National and State of West Virginia conservation and recreation groups have requested that legislators permanently reauthorize theLand and Water Conservation Fund (LWCF) and not to allow the LWCF to expire on September 30. Unfortunately, that did not happen.
LWCF has supported “wild and wonderful” icons of West Virginia like the Monongahela National Forest, New River Gorge National River, Gauley River National Recreation Area, Canaan Valley National Wildlife Refuge, Harpers Ferry Natural Historical Park, our state park system and was essential in securing additional public access in the Spruce Knob – Seneca Rocks National Recreation Area. Since the inception of the LWCF, $11.2 billion has been made available to federal public lands, more than $225 million in West Virginia and over $4.7 billion has been made available to state and local governments to fund more than 43,000 conservation projects throughout the nation, approximately $50 million to West Virginia. LWCF helps fund local projects that contribute to our everyday quality of life in our Mountain State.
Those successes have come despite the fact that the LWCF has been raided, nearly every year, since its creation. The original goal of distributing $900 million to the states for conservation and recreation has been met only twice in the 52-year history of the Fund. Some $19 billion earmarked for the LWCF, money belonging to the American people, and meant to be used for American communities and public lands, have been diverted to other uses.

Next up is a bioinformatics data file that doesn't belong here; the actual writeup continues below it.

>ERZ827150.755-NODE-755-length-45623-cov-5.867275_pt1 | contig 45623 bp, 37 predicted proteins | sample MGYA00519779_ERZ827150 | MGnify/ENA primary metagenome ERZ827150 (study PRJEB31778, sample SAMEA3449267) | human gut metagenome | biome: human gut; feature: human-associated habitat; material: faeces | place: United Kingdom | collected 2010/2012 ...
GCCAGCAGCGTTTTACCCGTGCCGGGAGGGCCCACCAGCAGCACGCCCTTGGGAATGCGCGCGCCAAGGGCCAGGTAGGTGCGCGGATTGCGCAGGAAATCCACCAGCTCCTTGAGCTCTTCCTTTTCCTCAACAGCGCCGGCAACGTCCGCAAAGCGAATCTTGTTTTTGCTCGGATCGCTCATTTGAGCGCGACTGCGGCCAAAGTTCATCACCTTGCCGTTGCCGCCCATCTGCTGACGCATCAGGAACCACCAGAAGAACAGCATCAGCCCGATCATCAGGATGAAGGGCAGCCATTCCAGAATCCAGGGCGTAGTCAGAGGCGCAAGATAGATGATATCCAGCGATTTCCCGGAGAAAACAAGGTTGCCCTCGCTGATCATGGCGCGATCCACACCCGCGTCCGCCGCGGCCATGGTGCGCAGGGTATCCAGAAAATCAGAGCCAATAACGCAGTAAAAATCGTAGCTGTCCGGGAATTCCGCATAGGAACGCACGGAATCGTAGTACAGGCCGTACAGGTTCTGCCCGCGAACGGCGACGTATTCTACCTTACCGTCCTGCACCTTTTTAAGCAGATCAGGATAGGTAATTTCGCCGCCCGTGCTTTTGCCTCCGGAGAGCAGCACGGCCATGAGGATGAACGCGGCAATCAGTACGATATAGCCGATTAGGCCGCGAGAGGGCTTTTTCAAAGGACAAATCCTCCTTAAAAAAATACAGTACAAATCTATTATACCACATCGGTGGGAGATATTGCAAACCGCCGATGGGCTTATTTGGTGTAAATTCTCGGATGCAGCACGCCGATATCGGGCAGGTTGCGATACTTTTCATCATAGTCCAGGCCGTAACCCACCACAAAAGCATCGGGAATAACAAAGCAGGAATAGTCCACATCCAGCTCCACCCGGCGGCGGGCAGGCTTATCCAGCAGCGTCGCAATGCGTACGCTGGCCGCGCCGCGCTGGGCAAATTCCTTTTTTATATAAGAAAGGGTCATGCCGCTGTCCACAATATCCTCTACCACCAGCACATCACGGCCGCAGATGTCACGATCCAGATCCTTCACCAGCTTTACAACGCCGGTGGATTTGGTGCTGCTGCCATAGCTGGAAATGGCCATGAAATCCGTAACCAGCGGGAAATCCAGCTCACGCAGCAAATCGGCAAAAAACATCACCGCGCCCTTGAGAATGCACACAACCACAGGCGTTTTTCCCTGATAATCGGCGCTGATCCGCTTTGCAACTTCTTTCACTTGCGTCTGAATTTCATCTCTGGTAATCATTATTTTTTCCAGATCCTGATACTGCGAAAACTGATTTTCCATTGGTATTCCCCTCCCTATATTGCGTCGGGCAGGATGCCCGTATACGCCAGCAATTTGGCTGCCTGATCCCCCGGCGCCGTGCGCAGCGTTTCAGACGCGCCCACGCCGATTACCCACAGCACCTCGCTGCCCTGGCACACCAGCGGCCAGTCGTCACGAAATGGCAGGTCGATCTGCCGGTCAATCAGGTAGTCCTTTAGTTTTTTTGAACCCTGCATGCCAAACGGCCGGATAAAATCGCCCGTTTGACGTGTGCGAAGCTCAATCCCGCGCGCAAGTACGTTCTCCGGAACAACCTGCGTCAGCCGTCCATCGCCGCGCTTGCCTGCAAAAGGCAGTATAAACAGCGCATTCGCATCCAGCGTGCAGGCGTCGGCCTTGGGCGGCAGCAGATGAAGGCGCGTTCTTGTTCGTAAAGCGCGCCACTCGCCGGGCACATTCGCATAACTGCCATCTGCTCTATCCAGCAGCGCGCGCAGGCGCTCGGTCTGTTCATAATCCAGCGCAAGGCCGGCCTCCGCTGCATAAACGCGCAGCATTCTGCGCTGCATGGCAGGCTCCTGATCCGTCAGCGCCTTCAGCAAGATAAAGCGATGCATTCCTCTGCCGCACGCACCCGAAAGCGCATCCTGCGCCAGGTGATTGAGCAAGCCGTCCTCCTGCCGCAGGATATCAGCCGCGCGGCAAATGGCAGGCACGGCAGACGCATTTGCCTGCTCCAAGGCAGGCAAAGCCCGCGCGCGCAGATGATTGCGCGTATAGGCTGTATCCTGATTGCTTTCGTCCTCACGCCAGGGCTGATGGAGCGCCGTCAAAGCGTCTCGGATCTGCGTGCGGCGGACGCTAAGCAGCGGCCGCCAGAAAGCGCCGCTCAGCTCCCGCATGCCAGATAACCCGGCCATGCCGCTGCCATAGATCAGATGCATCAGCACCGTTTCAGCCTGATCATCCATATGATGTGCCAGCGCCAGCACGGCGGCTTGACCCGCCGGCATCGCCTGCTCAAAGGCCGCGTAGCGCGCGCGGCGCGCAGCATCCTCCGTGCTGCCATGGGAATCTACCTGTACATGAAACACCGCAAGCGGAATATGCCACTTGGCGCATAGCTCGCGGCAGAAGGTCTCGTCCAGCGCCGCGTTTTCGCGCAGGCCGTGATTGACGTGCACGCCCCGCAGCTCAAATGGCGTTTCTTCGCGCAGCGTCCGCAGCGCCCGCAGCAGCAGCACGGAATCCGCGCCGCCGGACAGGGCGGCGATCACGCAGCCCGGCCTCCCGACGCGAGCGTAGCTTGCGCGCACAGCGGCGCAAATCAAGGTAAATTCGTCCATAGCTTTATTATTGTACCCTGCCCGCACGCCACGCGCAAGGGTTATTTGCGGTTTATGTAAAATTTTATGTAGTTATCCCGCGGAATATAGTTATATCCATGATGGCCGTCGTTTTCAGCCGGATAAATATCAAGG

This is not a dead issue. A permanently reauthorized LWCF must be established, with no more diversion of desperately-needed public money. Our future, and that of our children, depends upon our action right now. Please continue to contact our legislators requesting that they support permanent reauthorization of LWCF before they adjourn.
It is interesting to note that on page two of “Fighting to Protect the Highlands: The First Forty Years of the West Virginia Highlands Conservancy”, Lou Greathouse of the West Virginia Recreational Society and listed as one of the individuals at the first meeting of the people who would eventually become the West Virginia Highlands Conservancy was developing the first Statewide Comprehensive Outdoor Recreation Plan in West Virginia spurred on by a requirement in the federal Land and Water Conservation Act of 1965. More about that project is included on the following pages. I searched, without success, for the 1965 plan, but a copy of the 2015-2020 Statewide Comprehensive Outdoor Recreation Plan can be found at: